November 1, 2006
Verbification: It’s Not Just for Brand Names
We’ve written before about the frustration companies like Google experience with “genericide” and the losing battle to prevent the public from using their trademarked product names as verbs.
Having your product name turned into a verb is a sign of market penetration, a price paid for success - but “verbification” is not restricted to brand names. The fact is, English speakers like shortcuts. It just takes too long to say “Look that up on the Google™ search engine” or “photocopy this on the Xerox® machine.”
Everywhere you turn, people are converting previously self-respecting, law-abiding nouns, adjectives, and adverbs into verbs. Computer programmers use “obsolete” as a transitive verb. Gay rights activists “out” public figures who try to hide their homosexuality.
We hardly even notice anymore when we hear a businessperson talk about how a particular action will “impact” the bottom line. And then there’s the particularly cringeworthy use of “text” to mean “send an SMS text message.” It’s especially painful in the past tense: “Oh, yeah, he texted me about that yesterday.”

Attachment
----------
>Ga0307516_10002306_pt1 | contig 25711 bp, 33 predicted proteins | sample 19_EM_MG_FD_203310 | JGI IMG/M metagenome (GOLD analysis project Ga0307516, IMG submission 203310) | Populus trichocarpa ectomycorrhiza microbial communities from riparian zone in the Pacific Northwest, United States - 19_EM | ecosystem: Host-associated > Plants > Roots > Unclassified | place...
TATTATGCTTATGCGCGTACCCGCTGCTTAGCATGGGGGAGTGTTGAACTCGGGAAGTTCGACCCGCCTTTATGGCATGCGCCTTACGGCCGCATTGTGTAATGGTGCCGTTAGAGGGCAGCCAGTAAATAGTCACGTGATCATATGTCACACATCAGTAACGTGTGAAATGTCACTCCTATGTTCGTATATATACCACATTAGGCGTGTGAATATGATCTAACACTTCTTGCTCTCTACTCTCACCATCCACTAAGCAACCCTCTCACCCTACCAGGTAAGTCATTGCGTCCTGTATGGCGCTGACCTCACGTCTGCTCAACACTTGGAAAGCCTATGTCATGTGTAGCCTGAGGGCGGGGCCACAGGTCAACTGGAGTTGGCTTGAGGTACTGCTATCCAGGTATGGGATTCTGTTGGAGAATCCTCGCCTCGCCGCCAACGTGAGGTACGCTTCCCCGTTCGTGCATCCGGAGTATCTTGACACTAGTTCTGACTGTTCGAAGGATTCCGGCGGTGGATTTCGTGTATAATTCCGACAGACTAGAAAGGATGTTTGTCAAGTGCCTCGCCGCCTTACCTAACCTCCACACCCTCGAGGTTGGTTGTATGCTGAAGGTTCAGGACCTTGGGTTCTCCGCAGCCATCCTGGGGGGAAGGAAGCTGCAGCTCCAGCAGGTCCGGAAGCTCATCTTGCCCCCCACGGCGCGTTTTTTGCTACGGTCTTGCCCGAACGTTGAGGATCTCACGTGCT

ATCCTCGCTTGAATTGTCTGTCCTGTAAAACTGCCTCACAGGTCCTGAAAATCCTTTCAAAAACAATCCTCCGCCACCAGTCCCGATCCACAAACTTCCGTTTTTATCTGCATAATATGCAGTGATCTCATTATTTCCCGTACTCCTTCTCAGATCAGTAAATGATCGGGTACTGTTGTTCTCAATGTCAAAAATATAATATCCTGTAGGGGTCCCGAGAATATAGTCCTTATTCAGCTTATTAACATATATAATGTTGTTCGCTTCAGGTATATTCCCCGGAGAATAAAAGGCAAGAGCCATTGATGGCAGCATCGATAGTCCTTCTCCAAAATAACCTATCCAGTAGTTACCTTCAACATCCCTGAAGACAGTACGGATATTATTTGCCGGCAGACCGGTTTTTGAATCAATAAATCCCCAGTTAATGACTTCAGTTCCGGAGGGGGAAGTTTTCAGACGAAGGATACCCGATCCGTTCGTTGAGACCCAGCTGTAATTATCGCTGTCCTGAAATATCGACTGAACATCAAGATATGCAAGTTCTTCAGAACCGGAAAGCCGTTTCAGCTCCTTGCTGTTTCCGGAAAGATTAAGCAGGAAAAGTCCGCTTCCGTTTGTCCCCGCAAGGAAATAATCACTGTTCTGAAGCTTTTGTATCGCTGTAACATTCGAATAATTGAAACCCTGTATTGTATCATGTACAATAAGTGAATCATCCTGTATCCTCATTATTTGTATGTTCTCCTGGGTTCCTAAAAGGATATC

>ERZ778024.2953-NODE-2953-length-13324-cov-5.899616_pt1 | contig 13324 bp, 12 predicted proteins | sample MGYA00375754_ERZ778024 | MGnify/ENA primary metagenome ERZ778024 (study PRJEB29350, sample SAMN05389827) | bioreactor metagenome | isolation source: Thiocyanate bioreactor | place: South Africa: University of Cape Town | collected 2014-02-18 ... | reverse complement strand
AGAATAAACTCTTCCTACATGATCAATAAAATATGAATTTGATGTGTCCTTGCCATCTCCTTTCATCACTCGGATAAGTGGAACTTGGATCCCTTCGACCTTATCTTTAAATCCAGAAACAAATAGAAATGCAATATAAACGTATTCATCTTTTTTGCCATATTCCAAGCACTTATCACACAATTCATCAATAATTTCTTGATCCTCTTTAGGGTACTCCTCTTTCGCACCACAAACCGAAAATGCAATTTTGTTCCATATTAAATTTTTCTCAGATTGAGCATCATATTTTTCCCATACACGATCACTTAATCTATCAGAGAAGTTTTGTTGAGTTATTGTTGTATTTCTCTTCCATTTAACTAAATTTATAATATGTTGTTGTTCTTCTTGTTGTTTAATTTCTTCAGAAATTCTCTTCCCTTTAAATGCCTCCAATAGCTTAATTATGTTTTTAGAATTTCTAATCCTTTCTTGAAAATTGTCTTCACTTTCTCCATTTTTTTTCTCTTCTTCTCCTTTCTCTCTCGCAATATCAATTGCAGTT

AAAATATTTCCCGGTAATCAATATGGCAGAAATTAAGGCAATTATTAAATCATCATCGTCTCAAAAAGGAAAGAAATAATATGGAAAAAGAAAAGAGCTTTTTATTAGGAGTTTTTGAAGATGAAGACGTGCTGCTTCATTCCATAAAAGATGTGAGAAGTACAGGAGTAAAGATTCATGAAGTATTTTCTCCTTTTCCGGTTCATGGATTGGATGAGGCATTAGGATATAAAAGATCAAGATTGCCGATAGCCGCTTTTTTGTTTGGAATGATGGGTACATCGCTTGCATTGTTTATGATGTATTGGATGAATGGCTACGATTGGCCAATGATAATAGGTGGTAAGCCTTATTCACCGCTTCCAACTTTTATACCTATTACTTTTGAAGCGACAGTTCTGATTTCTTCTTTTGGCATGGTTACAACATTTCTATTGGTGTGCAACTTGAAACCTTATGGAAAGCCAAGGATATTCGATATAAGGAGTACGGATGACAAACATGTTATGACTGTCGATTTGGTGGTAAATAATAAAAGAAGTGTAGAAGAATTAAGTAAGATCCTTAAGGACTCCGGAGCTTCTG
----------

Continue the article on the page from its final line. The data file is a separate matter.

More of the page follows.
No matter how we feel about it, the phenomenon of verbification is here to stay. If there’s already a quick, easy way to describe using your product or service, then your brand name might be safe. But if your product does something new and not easily described, like TiVo or Skype, you can pretty much count on getting verbified.
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» Trademarks and Superstitions from Strategic Name Development Product Naming Blog
Seth Godin has me thinking about trademarks. Moreover, I have noticed that for some reason a number of bloggers are posting about the difficulties and ambiguities around registering trademarks and what they actually are. Seth's post refers to generic t... [Read More]
Tracked on November 6, 2006 11:53 AM